You have some control over the video compression (or encoding) when you are importing video into a Flash document. Flash doesn't give you as much control as other software might allow you to have; for example, Sorenson Squeeze, which contains the Spark Pro codec, is a fantastic tool for compressing video. Flash uses the Spark codec (the basic version) within Flash, and when exporting video for Flash 8 Player, can use On2 VP6 (which is the default). On2 Technologies produces the codec and has the advantage of having alpha channel support.
Flat areas of color are more difficult to compress well. These areas are typically the first area of a video clip to go blocky when you encode a video because they are difficult areas to compress. Adding a greater number of keyframes and setting the Quality to a high setting will help, but will have a more dramatic impact on your overall file size.
In the Encoding Section of your Import Video dialog box, press the Advanced button to show encoding options. The advanced section gives you more control over how the video will be encoded when it is imported. You have options to change your video encoder, as well as to set keyframe intervals and quality.
Select the On2 VP6 video encoder if it is not already selected. Set your frame rate to match the source file and set the keyframe interval to Automatic. By default, Flash 8 sets the frame rate of the video to be encoded to the same frame rate as the source video you are actually encoding. This is considered the best practice. The frame rate is more of a performance issue than a file size issue because the video must move along its own Timeline based on CPU usage. The higher a frame rate, the more CPU is consumed; however, unless you have a very good reason to do so, it is not recommended to change the frame rate during encoding because it could have unexpected consequences with the final file. If you have plenty of experience with video, you'll know the pitfalls and change the frame rate at your discretion. For our purposes, we will leave it to its default.
Part of compressing video is determining frame rate and the keyframe interval.
The keyframe interval you will set to automatic. In video, keyframes are video frames that contain data. The more keyframes there are in a video file, the more file size you wind up with. By default, Flash will insert a keyframe for every two seconds of video, which is more than ample for this particular file.
Set the Quality to Medium.
The quality determines not only the appearance of the video during playback, but also the end file size and playback performance. Generally, the higher the quality, the larger the file, and the more system resources are consumed on the end users computer.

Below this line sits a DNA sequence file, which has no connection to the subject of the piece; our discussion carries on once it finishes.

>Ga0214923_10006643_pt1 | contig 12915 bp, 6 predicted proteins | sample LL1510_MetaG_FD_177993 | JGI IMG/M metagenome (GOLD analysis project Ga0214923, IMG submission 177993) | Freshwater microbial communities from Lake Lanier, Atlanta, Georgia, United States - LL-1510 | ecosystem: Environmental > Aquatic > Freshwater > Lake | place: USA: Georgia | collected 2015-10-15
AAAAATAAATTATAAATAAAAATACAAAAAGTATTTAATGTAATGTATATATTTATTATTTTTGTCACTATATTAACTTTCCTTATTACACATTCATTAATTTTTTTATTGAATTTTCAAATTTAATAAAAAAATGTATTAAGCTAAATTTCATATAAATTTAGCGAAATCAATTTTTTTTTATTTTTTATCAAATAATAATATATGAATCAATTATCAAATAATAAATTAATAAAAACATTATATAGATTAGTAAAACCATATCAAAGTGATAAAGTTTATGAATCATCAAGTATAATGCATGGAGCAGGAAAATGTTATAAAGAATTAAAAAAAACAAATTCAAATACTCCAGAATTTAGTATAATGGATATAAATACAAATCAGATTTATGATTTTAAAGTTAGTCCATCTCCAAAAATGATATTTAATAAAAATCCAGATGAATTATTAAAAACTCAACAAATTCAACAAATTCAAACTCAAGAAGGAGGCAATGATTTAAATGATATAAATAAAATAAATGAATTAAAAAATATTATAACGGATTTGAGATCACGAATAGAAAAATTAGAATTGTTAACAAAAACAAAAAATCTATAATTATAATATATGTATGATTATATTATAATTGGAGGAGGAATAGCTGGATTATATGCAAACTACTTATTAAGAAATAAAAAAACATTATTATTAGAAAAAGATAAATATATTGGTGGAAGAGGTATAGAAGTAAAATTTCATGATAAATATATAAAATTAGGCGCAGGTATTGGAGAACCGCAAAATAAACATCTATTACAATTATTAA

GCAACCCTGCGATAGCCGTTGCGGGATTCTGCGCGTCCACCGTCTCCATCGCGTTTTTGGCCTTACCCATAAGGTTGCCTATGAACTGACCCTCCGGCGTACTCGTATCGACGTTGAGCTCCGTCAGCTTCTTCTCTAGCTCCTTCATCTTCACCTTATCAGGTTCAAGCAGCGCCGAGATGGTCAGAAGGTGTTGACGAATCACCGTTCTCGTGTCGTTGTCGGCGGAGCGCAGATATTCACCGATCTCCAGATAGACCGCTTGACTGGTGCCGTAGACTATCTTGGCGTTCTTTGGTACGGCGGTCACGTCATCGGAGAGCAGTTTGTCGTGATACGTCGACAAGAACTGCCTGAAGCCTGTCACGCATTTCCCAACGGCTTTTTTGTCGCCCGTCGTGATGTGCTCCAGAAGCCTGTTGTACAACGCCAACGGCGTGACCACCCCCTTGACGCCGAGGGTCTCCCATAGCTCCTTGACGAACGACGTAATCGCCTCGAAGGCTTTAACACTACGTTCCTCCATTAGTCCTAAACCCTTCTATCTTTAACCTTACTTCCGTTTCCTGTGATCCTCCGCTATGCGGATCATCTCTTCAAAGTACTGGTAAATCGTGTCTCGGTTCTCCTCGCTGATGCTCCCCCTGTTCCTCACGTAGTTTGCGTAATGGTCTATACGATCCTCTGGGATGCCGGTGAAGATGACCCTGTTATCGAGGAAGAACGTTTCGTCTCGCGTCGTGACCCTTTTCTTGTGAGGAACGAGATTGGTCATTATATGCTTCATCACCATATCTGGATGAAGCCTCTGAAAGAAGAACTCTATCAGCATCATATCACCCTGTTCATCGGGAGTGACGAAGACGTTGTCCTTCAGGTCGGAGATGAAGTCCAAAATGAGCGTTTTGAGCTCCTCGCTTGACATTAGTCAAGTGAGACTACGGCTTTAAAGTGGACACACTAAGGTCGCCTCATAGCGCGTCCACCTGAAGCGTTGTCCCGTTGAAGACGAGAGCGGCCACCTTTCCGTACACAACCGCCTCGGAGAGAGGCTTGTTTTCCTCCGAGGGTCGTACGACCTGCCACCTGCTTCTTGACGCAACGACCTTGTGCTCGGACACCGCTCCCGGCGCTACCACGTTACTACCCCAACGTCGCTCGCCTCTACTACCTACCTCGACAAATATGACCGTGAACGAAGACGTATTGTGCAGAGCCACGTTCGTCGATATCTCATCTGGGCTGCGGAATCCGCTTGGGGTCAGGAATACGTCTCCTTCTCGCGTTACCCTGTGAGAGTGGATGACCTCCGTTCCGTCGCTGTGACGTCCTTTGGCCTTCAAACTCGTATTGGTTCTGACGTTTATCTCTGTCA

You have the option of changing the quality to a custom setting by choosing Custom from the drop-down list, and changing the data rate. The lower the data rate, the lower the quality of the file, but also the smaller the file size will be. Experiment. It can't hurt anything!
At this point, you are brought to a summary page that gives you information about the choices you made. If you change your mind about anything, now is the time to press Go Back and change things.
Press Finish to import and encode the video. Place the video instance at an x and y of 0 using the Property inspector. Because your video is now on the main document Timeline, you can control it almost as if it were a movie clip. You can add ActionScript that jumps to labeled frames if you want users to skip ahead to "chapters," or create Stop, Start, Pause functionality using Buttons.
Because you chose to embed the video and place an instance of it on the main document Timeline, your Timeline is expanded so the video has enough frames to play through. In this way, embedded video is very much like a graphic symbol. If the parent Timeline (in this case, the main document Timeline) isn't moving, the video isn't playing.
Select the video instance on the Stage, and place it at an x and y of 0 so that it occupies the entire Stage.
Publish the document by selecting File > Publish Settings.
Publishing the file produces a SWF version that contains the video. You will use this SWF file in a later lesson to load the video dynamically.
Select File > Publish Settings and then deselect the HTML box in the Formats tab. Publish the file by pressing the Publish button and then press OK. Save and close the file.
Repeat the steps from the previous two exercises to produce video2.swf and video3.swf.
Create two new FLA documents, and name them video2.fla and video3.fla respectively. Import video2.mov and video3.mov into their corresponding files using all the steps in this exercise. Be sure to publish each file and then save and close it before moving on to the next.